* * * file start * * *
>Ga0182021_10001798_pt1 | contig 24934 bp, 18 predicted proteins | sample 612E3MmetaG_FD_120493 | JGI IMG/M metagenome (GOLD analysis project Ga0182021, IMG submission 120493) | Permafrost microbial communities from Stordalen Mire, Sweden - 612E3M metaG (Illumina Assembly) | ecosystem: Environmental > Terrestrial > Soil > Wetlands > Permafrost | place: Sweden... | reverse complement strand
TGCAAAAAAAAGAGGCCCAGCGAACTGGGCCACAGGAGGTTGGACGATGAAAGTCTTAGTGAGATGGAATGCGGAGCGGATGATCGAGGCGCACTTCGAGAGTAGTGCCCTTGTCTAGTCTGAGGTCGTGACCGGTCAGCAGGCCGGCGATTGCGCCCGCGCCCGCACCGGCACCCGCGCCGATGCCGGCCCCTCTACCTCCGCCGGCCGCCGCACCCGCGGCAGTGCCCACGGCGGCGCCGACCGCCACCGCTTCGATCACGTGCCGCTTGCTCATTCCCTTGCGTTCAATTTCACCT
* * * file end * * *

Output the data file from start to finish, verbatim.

>Ga0182021_10001798_pt1 | contig 24934 bp, 18 predicted proteins | sample 612E3MmetaG_FD_120493 | JGI IMG/M metagenome (GOLD analysis project Ga0182021, IMG submission 120493) | Permafrost microbial communities from Stordalen Mire, Sweden - 612E3M metaG (Illumina Assembly) | ecosystem: Environmental > Terrestrial > Soil > Wetlands > Permafrost | place: Sweden... | reverse complement strand
TGCAAAAAAAAGAGGCCCAGCGAACTGGGCCACAGGAGGTTGGACGATGAAAGTCTTAGTGAGATGGAATGCGGAGCGGATGATCGAGGCGCACTTCGAGAGTAGTGCCCTTGTCTAGTCTGAGGTCGTGACCGGTCAGCAGGCCGGCGATTGCGCCCGCGCCCGCACCGGCACCCGCGCCGATGCCGGCCCCTCTACCTCCGCCGGCCGCCGCACCCGCGGCAGTGCCCACGGCGGCGCCGACCGCCACCGCTTCGATCACGTGCCGCTTGCTCATTCCCTTGCGTTCAATTTCACCT